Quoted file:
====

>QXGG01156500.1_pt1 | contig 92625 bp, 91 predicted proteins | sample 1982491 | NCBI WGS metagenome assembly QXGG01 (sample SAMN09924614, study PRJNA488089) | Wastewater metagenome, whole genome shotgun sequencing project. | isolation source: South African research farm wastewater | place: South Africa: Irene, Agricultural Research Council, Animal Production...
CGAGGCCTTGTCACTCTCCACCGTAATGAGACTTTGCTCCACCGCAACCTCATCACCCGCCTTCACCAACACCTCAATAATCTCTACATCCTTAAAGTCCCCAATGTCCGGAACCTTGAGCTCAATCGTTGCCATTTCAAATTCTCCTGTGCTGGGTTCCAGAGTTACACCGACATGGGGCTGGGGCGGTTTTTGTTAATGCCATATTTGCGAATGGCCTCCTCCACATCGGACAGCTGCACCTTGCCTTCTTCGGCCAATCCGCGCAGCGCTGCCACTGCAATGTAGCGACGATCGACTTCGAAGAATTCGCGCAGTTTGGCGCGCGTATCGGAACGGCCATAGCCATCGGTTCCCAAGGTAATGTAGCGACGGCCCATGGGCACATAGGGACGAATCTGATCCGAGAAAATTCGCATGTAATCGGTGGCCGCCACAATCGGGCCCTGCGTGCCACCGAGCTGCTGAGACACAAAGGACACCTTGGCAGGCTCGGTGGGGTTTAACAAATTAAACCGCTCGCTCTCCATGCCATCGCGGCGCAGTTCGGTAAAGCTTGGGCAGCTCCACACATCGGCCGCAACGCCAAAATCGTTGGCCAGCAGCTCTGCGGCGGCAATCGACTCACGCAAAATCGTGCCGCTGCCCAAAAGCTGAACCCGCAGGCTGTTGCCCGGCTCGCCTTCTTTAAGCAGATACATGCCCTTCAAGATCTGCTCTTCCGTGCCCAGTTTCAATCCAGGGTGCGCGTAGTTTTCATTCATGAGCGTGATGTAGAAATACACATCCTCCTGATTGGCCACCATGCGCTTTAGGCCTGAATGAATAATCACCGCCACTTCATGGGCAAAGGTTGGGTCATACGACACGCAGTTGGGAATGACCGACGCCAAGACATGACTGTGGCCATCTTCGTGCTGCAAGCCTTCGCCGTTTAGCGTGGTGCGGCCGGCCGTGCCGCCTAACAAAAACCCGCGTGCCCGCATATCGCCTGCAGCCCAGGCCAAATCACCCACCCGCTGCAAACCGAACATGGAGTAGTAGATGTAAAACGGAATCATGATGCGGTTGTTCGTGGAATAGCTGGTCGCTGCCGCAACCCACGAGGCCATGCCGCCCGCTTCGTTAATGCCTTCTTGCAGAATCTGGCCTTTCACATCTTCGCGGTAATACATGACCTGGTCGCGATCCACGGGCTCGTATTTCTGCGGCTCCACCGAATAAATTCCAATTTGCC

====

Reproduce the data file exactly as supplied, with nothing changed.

>QXGG01156500.1_pt1 | contig 92625 bp, 91 predicted proteins | sample 1982491 | NCBI WGS metagenome assembly QXGG01 (sample SAMN09924614, study PRJNA488089) | Wastewater metagenome, whole genome shotgun sequencing project. | isolation source: South African research farm wastewater | place: South Africa: Irene, Agricultural Research Council, Animal Production...
CGAGGCCTTGTCACTCTCCACCGTAATGAGACTTTGCTCCACCGCAACCTCATCACCCGCCTTCACCAACACCTCAATAATCTCTACATCCTTAAAGTCCCCAATGTCCGGAACCTTGAGCTCAATCGTTGCCATTTCAAATTCTCCTGTGCTGGGTTCCAGAGTTACACCGACATGGGGCTGGGGCGGTTTTTGTTAATGCCATATTTGCGAATGGCCTCCTCCACATCGGACAGCTGCACCTTGCCTTCTTCGGCCAATCCGCGCAGCGCTGCCACTGCAATGTAGCGACGATCGACTTCGAAGAATTCGCGCAGTTTGGCGCGCGTATCGGAACGGCCATAGCCATCGGTTCCCAAGGTAATGTAGCGACGGCCCATGGGCACATAGGGACGAATCTGATCCGAGAAAATTCGCATGTAATCGGTGGCCGCCACAATCGGGCCCTGCGTGCCACCGAGCTGCTGAGACACAAAGGACACCTTGGCAGGCTCGGTGGGGTTTAACAAATTAAACCGCTCGCTCTCCATGCCATCGCGGCGCAGTTCGGTAAAGCTTGGGCAGCTCCACACATCGGCCGCAACGCCAAAATCGTTGGCCAGCAGCTCTGCGGCGGCAATCGACTCACGCAAAATCGTGCCGCTGCCCAAAAGCTGAACCCGCAGGCTGTTGCCCGGCTCGCCTTCTTTAAGCAGATACATGCCCTTCAAGATCTGCTCTTCCGTGCCCAGTTTCAATCCAGGGTGCGCGTAGTTTTCATTCATGAGCGTGATGTAGAAATACACATCCTCCTGATTGGCCACCATGCGCTTTAGGCCTGAATGAATAATCACCGCCACTTCATGGGCAAAGGTTGGGTCATACGACACGCAGTTGGGAATGACCGACGCCAAGACATGACTGTGGCCATCTTCGTGCTGCAAGCCTTCGCCGTTTAGCGTGGTGCGGCCGGCCGTGCCGCCTAACAAAAACCCGCGTGCCCGCATATCGCCTGCAGCCCAGGCCAAATCACCCACCCGCTGCAAACCGAACATGGAGTAGTAGATGTAAAACGGAATCATGATGCGGTTGTTCGTGGAATAGCTGGTCGCTGCCGCAACCCACGAGGCCATGCCGCCCGCTTCGTTAATGCCTTCTTGCAGAATCTGGCCTTTCACATCTTCGCGGTAATACATGACCTGGTCGCGATCCACGGGCTCGTATTTCTGCGGCTCCACCGAATAAATTCCAATTTGCC